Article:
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#8 Englishman In Estonia - Working & Job Hunting in Estonia

Job hunting in Estonia

Ever since I graduated from university in England back in July I have been searching for a role within my field of marketing. To decide if I’ve been successful or unsuccessful in this pursuit really comes down to a matter of perspective. Before I began job hunting, people I would speak to about it would always tell me something along the lines of ‘‘it takes time, you have to keep trying and don’t be disheartened if you fail’’. With this quote in mind, I have largely failed in this pursuit, from this particular perspective. However, when considering the experiences as a whole, both in England and Estonia, I personally feel that I have had a lot of success too.

Yes, I’m still looking for that start in the industry, but at least I’ve been lucky enough to have been invited to interviews and assessment days. With each of these experiences I have learnt something each time, knowledge I can use to better myself and move forward.

I’ve been living in Estonia for the past two months and have already had a few interviews, together with, taking part in various tester projects to assess my suitability for the roles i’ve been applying for. One key and very important difference between my job hunting experiences in England and in Estonia is that here, I actually receive an email and sometimes detailed feedback when I am told that I have been unsuccessful in my application.I am familiar with the reasons behind why employers usually opt not to send feedback to candidates, or indeed even send an email to notify candidates of their unsuccessful applications, however, I cannot help but feel as though this approach is worth investing more into, as it helps candidates to understand their mistakes and progress further in the job market.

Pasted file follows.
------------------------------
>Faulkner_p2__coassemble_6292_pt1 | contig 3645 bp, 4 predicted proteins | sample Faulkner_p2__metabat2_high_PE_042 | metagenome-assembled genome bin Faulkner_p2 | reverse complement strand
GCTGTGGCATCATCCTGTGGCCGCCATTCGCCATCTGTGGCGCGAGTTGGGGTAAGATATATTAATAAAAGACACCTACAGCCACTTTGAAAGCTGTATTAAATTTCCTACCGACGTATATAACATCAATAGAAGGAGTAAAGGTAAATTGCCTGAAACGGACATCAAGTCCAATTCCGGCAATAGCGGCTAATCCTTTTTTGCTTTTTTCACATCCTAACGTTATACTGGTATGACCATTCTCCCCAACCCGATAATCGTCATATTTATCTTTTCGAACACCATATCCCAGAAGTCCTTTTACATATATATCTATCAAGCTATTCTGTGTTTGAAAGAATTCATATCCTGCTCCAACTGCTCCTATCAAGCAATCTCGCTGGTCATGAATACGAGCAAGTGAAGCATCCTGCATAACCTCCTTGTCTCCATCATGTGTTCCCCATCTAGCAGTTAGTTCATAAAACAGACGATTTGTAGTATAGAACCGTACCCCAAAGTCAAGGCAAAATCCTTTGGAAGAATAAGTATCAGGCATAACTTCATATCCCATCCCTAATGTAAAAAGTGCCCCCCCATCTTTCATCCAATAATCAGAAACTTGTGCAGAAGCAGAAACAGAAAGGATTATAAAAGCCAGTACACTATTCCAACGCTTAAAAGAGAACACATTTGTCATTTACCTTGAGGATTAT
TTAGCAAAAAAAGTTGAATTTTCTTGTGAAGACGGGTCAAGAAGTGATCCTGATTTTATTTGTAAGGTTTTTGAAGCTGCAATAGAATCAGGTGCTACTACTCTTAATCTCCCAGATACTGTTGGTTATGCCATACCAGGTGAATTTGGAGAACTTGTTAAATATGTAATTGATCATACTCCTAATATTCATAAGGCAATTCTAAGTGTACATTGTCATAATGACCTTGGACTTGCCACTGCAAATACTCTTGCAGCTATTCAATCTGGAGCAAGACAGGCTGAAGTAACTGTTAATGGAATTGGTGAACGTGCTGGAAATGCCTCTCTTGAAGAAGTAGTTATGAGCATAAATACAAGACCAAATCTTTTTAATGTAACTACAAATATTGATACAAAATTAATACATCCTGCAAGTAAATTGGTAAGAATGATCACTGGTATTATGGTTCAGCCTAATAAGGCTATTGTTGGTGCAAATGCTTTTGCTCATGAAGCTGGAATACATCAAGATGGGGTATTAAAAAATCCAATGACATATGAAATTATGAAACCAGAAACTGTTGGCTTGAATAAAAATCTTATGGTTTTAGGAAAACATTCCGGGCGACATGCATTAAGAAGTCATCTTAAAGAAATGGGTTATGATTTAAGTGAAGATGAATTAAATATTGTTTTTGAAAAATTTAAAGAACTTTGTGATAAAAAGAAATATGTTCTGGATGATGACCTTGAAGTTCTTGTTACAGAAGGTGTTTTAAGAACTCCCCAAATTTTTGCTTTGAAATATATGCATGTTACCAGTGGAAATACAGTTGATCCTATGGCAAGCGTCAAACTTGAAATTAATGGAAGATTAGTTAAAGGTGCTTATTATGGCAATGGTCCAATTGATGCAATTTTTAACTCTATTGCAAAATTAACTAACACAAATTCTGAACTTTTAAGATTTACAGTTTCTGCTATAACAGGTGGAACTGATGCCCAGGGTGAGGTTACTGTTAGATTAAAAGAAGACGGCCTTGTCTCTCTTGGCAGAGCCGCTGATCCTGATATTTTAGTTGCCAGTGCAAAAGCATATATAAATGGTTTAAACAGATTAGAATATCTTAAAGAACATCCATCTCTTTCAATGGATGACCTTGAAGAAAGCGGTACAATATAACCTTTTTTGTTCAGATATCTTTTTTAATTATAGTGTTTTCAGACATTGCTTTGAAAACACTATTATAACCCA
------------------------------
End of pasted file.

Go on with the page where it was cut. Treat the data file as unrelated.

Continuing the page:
The importance of learning languages

Estonia has a lot of opportunities within a variety of industries, and I’ve noticed that there are many links with other countries in the form of travel between offices worldwide or through international assignments. One stark comparison between England and Estonia I have noticed in this area is the language factor. In England you are rarely required to speak several languages unless the job specifically requires it (e.g. airport staff, translators, hotel staff), however, in Estonia (and for that matter, the majority of European countries I have visited such as Bulgaria, Germany and the Czech Republic) speaking several languages is an expectation in most jobs.

I would consider this to be due to the difference between our education systems. For instance, in England languages were taught from the age of 11 in most state schools, when I was in school, whereas, in the rest of Europe most of the people I have met over the years have learnt languages from a younger age (usually 5 years of age upwards). This has now changed in the UK, since 2014 it has become compulsory to learn at least one language from primary school age. I cannot stress the importance of knowing how to speak several languages enough. I’m very slowly learning Estonian at the moment. It’s a lot of fun, but it is a very difficult language to learn. It’s one of the most difficult languages to learn in the world I am told!